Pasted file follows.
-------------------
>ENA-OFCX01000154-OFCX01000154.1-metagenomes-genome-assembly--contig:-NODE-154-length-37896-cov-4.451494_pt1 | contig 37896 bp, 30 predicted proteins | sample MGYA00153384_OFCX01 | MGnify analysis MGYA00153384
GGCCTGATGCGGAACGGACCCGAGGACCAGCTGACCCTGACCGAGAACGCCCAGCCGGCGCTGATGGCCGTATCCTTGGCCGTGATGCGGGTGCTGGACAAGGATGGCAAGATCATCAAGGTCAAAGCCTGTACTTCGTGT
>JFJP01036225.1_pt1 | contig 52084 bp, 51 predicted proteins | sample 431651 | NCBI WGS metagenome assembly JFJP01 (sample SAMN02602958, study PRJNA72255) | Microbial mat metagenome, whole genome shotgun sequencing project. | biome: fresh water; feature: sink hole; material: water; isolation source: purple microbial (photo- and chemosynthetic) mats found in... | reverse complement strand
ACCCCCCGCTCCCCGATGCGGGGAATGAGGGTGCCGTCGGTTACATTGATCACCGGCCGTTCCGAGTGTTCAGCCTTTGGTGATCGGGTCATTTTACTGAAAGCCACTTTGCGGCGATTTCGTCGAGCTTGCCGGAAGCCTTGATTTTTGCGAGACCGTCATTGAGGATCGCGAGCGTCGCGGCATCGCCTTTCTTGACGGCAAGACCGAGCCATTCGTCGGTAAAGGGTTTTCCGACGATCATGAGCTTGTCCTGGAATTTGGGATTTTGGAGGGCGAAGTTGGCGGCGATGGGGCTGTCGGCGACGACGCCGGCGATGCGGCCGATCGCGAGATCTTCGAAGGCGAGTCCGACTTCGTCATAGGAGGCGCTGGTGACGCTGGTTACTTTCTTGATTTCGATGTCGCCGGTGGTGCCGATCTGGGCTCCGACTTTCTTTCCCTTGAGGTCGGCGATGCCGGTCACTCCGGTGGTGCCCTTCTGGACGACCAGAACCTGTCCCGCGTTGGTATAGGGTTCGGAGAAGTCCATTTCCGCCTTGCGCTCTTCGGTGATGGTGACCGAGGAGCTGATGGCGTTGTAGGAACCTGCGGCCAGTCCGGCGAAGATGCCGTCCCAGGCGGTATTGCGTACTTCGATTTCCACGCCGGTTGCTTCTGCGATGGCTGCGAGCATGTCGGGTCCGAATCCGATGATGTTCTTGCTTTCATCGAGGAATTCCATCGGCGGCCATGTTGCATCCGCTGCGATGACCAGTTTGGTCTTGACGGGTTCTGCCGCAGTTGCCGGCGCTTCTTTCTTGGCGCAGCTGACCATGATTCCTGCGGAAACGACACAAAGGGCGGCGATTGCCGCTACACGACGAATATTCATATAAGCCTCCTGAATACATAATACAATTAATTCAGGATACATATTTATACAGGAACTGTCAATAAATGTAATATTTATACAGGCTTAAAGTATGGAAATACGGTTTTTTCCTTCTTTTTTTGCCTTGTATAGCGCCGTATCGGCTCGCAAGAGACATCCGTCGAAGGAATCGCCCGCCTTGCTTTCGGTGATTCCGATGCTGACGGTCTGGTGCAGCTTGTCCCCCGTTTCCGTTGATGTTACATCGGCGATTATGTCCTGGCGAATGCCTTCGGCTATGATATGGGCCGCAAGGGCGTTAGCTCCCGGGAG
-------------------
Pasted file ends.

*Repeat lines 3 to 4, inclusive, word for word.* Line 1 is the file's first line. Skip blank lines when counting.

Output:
>JFJP01036225.1_pt1 | contig 52084 bp, 51 predicted proteins | sample 431651 | NCBI WGS metagenome assembly JFJP01 (sample SAMN02602958, study PRJNA72255) | Microbial mat metagenome, whole genome shotgun sequencing project. | biome: fresh water; feature: sink hole; material: water; isolation source: purple microbial (photo- and chemosynthetic) mats found in... | reverse complement strand
ACCCCCCGCTCCCCGATGCGGGGAATGAGGGTGCCGTCGGTTACATTGATCACCGGCCGTTCCGAGTGTTCAGCCTTTGGTGATCGGGTCATTTTACTGAAAGCCACTTTGCGGCGATTTCGTCGAGCTTGCCGGAAGCCTTGATTTTTGCGAGACCGTCATTGAGGATCGCGAGCGTCGCGGCATCGCCTTTCTTGACGGCAAGACCGAGCCATTCGTCGGTAAAGGGTTTTCCGACGATCATGAGCTTGTCCTGGAATTTGGGATTTTGGAGGGCGAAGTTGGCGGCGATGGGGCTGTCGGCGACGACGCCGGCGATGCGGCCGATCGCGAGATCTTCGAAGGCGAGTCCGACTTCGTCATAGGAGGCGCTGGTGACGCTGGTTACTTTCTTGATTTCGATGTCGCCGGTGGTGCCGATCTGGGCTCCGACTTTCTTTCCCTTGAGGTCGGCGATGCCGGTCACTCCGGTGGTGCCCTTCTGGACGACCAGAACCTGTCCCGCGTTGGTATAGGGTTCGGAGAAGTCCATTTCCGCCTTGCGCTCTTCGGTGATGGTGACCGAGGAGCTGATGGCGTTGTAGGAACCTGCGGCCAGTCCGGCGAAGATGCCGTCCCAGGCGGTATTGCGTACTTCGATTTCCACGCCGGTTGCTTCTGCGATGGCTGCGAGCATGTCGGGTCCGAATCCGATGATGTTCTTGCTTTCATCGAGGAATTCCATCGGCGGCCATGTTGCATCCGCTGCGATGACCAGTTTGGTCTTGACGGGTTCTGCCGCAGTTGCCGGCGCTTCTTTCTTGGCGCAGCTGACCATGATTCCTGCGGAAACGACACAAAGGGCGGCGATTGCCGCTACACGACGAATATTCATATAAGCCTCCTGAATACATAATACAATTAATTCAGGATACATATTTATACAGGAACTGTCAATAAATGTAATATTTATACAGGCTTAAAGTATGGAAATACGGTTTTTTCCTTCTTTTTTTGCCTTGTATAGCGCCGTATCGGCTCGCAAGAGACATCCGTCGAAGGAATCGCCCGCCTTGCTTTCGGTGATTCCGATGCTGACGGTCTGGTGCAGCTTGTCCCCCGTTTCCGTTGATGTTACATCGGCGATTATGTCCTGGCGAATGCCTTCGGCTATGATATGGGCCGCAAGGGCGTTAGCTCCCGGGAG